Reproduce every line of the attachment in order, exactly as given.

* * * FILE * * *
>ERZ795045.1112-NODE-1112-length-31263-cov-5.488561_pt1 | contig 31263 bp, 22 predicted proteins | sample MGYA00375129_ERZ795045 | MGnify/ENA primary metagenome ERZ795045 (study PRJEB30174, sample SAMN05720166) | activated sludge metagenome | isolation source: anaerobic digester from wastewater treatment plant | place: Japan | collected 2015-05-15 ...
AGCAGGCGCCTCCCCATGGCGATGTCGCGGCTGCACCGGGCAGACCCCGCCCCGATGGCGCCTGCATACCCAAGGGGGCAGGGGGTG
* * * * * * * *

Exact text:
>ERZ795045.1112-NODE-1112-length-31263-cov-5.488561_pt1 | contig 31263 bp, 22 predicted proteins | sample MGYA00375129_ERZ795045 | MGnify/ENA primary metagenome ERZ795045 (study PRJEB30174, sample SAMN05720166) | activated sludge metagenome | isolation source: anaerobic digester from wastewater treatment plant | place: Japan | collected 2015-05-15 ...
AGCAGGCGCCTCCCCATGGCGATGTCGCGGCTGCACCGGGCAGACCCCGCCCCGATGGCGCCTGCATACCCAAGGGGGCAGGGGGTG